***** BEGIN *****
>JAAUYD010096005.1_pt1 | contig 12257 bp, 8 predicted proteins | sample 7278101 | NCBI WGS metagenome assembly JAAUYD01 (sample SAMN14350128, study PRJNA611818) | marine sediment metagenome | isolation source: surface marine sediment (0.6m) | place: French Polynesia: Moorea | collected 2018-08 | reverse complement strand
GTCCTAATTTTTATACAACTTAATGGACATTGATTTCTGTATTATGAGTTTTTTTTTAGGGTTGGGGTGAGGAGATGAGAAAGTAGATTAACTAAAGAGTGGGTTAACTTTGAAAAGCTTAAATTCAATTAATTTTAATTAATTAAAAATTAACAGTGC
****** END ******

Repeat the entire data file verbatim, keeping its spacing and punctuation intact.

>JAAUYD010096005.1_pt1 | contig 12257 bp, 8 predicted proteins | sample 7278101 | NCBI WGS metagenome assembly JAAUYD01 (sample SAMN14350128, study PRJNA611818) | marine sediment metagenome | isolation source: surface marine sediment (0.6m) | place: French Polynesia: Moorea | collected 2018-08 | reverse complement strand
GTCCTAATTTTTATACAACTTAATGGACATTGATTTCTGTATTATGAGTTTTTTTTTAGGGTTGGGGTGAGGAGATGAGAAAGTAGATTAACTAAAGAGTGGGTTAACTTTGAAAAGCTTAAATTCAATTAATTTTAATTAATTAAAAATTAACAGTGC